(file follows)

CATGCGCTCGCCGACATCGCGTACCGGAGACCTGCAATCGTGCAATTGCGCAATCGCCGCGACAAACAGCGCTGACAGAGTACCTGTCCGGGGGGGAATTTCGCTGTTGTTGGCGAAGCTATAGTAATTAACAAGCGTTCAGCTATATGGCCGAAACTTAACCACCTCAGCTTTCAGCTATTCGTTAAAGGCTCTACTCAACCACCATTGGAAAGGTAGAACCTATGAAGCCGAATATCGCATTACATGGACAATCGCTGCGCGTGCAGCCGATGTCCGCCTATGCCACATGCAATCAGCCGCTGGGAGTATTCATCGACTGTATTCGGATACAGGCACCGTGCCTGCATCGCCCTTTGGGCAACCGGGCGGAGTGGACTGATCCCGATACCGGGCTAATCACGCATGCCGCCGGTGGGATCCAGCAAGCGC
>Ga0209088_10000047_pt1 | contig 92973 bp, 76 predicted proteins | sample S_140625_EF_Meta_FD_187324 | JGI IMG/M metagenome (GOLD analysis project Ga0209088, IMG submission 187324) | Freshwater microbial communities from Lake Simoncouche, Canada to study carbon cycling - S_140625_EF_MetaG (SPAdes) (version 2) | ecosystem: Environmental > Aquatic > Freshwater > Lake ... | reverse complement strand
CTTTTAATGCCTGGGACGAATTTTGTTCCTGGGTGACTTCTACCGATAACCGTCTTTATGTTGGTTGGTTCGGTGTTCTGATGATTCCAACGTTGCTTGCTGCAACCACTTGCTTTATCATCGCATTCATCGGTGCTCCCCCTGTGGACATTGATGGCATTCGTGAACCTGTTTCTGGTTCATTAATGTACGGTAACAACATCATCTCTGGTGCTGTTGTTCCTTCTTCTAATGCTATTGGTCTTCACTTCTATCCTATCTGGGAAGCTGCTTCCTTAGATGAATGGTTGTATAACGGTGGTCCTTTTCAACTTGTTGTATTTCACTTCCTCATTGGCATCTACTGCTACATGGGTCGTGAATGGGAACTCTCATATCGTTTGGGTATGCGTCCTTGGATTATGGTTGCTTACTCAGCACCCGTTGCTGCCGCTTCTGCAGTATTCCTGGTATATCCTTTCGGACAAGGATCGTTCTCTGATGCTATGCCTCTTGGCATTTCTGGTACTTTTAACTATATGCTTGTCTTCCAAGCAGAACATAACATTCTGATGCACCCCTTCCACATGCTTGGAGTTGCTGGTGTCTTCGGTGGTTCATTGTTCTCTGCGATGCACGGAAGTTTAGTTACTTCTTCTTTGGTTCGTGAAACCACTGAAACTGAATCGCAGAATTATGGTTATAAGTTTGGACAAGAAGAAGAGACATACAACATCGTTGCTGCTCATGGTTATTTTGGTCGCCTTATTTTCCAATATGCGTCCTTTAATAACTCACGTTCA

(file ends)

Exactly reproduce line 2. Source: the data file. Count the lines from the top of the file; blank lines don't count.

>Ga0209088_10000047_pt1 | contig 92973 bp, 76 predicted proteins | sample S_140625_EF_Meta_FD_187324 | JGI IMG/M metagenome (GOLD analysis project Ga0209088, IMG submission 187324) | Freshwater microbial communities from Lake Simoncouche, Canada to study carbon cycling - S_140625_EF_MetaG (SPAdes) (version 2) | ecosystem: Environmental > Aquatic > Freshwater > Lake ... | reverse complement strand